There is a perfect hedge—a like for like transaction. Say, buying a put option for one to sell Tencent stock at a lower price which one holds in one’s portfolio (note buying a put option to sell Tencent stock at a higher price would be impractical).
Imagine the psychological struggle to put on that hedge. It is like saying, why should we pay (the cost of the option) to lose money when we could sell Tencent tomorrow?
Now, most of the hedges in real life are imperfect.
It is impossible to buy individual options for a massive portfolio and options on bonds are unheard of these days and derivatives on interest rates and credit are out of reach for the individual investor.
Then, most futures products are not in the scope of those PB accounts and futures are, indeed, one of the more liquid hedges out there for those who know their stuff with the most leverage, besides forex, which means less capital outlay. Exchange listed futures on options are way cheaper than what most banks charge clients.
Innovative friends use the DXY (Dollar Index) to hedge their USD exchange risk on the futures exchange, equity futures and bond futures plus the occasion option, CFD’s and forex. A cheeky friend even claimed that it is possible to condense most strategies into a single USDJPY trade, just to keep it simple (or dumb, because the market is de-correlating these days)?
The Hedging Mindset is To Know Thy Risk
The truth is that hedging is slightly depressing because, in all essence of the notion, it usually implies losses on the underlying asset which is hopefully covered by the hedge or vice versa, where everything is ok and one just loses on the hedge.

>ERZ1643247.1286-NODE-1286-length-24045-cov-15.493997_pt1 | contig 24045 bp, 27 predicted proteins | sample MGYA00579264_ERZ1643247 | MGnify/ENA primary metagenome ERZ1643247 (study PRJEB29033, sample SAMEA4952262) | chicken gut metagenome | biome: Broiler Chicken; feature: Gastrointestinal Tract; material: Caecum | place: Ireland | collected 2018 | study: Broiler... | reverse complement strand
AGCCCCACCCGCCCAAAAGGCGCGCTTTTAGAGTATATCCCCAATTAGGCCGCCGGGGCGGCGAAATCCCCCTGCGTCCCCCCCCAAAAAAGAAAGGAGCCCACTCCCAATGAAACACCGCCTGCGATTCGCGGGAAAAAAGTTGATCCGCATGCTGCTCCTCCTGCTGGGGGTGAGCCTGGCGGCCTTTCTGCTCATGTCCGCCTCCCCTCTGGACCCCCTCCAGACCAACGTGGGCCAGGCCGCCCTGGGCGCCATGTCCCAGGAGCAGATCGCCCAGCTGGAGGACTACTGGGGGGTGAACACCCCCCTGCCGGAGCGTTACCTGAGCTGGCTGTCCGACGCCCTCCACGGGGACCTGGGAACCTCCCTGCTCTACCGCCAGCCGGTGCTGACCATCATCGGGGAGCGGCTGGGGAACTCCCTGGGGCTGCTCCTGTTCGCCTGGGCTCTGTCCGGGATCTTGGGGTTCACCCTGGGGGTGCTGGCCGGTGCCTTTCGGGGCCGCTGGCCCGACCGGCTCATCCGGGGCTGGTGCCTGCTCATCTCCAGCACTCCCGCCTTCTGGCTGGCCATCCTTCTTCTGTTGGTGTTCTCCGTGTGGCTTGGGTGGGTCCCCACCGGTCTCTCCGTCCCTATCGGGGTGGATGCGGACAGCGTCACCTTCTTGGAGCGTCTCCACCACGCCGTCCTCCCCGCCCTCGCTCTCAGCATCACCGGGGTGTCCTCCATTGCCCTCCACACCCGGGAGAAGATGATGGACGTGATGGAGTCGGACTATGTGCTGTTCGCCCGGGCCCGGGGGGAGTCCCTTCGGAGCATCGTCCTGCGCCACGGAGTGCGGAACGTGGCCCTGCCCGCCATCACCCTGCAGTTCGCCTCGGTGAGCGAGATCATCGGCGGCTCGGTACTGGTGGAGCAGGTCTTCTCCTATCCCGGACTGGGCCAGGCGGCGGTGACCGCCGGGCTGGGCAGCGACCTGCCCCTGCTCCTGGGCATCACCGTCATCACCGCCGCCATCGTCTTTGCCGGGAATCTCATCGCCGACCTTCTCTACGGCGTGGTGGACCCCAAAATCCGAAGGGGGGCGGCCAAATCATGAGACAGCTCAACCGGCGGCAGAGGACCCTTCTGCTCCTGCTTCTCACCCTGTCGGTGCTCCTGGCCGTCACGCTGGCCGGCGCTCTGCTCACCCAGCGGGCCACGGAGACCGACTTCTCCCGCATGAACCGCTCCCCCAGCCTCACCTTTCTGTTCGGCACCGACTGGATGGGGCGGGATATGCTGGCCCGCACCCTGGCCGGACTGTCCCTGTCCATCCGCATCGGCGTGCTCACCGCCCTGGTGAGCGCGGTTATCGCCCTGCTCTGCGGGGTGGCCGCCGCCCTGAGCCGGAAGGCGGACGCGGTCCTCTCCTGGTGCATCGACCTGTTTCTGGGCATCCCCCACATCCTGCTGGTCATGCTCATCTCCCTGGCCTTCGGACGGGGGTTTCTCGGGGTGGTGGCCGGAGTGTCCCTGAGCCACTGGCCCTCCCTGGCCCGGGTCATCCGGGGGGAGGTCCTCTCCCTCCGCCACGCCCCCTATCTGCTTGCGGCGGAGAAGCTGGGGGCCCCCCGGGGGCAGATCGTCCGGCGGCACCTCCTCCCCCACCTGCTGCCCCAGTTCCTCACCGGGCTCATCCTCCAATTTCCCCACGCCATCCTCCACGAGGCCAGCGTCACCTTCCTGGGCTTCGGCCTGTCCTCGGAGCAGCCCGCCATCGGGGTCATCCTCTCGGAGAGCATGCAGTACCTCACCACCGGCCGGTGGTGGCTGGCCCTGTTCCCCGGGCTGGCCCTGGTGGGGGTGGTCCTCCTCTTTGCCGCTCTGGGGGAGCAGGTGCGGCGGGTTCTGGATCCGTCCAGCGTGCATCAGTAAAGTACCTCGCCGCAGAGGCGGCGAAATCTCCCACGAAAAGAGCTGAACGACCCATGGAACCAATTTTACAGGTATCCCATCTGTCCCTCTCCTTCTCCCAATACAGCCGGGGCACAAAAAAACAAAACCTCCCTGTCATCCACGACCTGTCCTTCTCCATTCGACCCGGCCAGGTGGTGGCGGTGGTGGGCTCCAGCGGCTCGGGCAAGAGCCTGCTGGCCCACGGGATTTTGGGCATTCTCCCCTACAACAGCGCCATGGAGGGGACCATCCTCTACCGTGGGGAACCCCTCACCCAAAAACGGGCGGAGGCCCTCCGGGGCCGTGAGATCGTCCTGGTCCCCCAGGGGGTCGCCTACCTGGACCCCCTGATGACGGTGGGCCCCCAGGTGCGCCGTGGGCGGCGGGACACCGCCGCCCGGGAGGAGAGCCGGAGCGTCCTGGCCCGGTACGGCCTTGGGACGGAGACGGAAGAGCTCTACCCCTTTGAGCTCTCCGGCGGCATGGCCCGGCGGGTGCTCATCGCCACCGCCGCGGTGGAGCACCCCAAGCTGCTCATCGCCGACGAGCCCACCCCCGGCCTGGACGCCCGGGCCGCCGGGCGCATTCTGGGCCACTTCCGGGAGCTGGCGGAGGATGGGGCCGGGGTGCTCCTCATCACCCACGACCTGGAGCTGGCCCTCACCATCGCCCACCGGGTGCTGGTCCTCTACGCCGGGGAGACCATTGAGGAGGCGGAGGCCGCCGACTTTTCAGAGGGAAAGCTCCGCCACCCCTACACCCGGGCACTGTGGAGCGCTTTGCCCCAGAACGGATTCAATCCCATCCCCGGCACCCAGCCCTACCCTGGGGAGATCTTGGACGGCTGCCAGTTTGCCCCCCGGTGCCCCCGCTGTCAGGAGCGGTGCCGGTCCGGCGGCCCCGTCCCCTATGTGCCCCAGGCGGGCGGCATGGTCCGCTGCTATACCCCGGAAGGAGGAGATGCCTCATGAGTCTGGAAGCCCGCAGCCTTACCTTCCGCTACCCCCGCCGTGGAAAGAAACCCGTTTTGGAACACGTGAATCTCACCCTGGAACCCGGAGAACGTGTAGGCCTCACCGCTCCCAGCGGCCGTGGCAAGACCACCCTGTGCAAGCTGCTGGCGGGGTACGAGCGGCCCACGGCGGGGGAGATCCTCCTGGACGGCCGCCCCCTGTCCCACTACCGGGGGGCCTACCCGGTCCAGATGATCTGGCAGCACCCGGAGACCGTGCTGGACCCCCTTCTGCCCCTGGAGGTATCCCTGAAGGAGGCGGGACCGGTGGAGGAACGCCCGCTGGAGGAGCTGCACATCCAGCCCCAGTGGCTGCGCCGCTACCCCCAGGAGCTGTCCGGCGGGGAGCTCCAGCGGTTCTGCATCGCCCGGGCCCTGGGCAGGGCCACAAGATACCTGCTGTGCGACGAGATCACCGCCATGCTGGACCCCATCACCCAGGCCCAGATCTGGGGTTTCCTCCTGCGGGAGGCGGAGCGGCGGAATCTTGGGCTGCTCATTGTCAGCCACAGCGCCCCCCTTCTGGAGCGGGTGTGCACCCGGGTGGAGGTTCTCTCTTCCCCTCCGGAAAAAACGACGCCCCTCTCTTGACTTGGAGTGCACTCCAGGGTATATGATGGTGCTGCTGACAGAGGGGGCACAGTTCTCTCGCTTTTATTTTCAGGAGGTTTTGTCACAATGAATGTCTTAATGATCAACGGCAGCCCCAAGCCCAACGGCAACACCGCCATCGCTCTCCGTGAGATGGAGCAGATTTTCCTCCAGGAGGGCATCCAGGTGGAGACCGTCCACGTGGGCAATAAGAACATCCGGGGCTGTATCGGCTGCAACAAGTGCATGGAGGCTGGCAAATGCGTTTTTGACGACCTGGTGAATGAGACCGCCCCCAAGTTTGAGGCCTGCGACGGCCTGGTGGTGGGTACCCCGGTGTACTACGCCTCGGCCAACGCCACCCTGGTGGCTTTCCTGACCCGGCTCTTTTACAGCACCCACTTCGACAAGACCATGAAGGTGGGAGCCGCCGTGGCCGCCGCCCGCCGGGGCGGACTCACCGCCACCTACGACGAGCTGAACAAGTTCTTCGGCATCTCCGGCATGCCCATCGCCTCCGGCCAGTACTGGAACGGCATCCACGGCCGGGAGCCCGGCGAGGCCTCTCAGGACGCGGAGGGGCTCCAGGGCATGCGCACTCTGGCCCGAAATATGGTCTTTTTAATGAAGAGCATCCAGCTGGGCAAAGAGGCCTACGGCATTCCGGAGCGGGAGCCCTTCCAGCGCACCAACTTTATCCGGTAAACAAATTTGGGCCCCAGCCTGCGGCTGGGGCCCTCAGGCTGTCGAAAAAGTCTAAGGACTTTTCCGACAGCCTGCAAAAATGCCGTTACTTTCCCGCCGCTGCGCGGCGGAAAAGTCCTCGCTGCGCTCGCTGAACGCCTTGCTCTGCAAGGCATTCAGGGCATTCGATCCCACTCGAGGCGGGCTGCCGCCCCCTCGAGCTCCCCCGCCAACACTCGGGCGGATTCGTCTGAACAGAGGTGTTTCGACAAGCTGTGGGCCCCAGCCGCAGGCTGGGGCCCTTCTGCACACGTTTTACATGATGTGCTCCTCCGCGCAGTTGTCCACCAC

It is acknowledging that whilst it is not time to press the panic button, things are probably not getting rosier in the meantime.
Nevertheless, hedging (or thinking about hedging) is healthy because it urges one to know thy risks.
To know the equity risk, the interest rate risk, the forex risk, commodity price risk and of course, your credit risk!
One great example of rationalising portfolio risks is none other than the world’s largest sovereign wealth fund, Norges Bank with US$ 1 trillion under their belt.
With 70% in equity allocation, the fund thinks the currency, emerging market and credit risks are all reflected in their stock holdings and will reduce their bond portfolio to just government debt in US dollars, Euros and the sterling pound, although not limiting themselves to opportunities that may arise in the bond markets.
How is that for some forward thinking and knowing about risks?
Bloomberg’s Marcus Ashworth opined the Norges Bank’s decision to depart EM bond markets (Japan, Switzerland, Australia, Canada, Singapore and gang included) as worthy one, citing “liquidity is always most prized when it vanishes, and slavishly following an index isn’t always a good thing when there are obvious duds to avoid — particularly in a rising rate environment. Logically, it makes sense to reduce the range of exposure in bonds where returns are limited, when the same risks are being taken already in a much larger equity portfolio where upside is theoretically greater.”
They certainly saw it coming! Try asking for a bid for any GE bond or Ford bond or Huarong Asset Management bond.
And yet, liquidity risks are impossible to hedge although (physical) real estate can be imperfectly hedged via shorts on developer stocks.
We Rest Our Case—Hedging is Hard Work
We are not sure if we are going to get into trouble for this woeful post urging folks to consider hedging but it should not flout our fake news laws though we are not exactly the right folks who should be talking about hedging, being ex-traders ourselves.
Yet there is no better time to talk about hedging to save portfolios although we did not exactly launch into the mechanics of it because we do not want to accused of marketing products or floating doubts about bankers.
The need to talk about hedging arises from everything we have written about in the past 2 months that has culminated into the panic and volatility of this month, leaving a trail of destruction in those portfolios with few, professional managers or not, left unscathed.
As politics threaten to expose cracks in global economies in times when central banks are winding down their liquidity injections into exploding debt markets and there is no more real estate left to bubble for more wealth, we think it is time to talk about hedging but we cannot tell you how.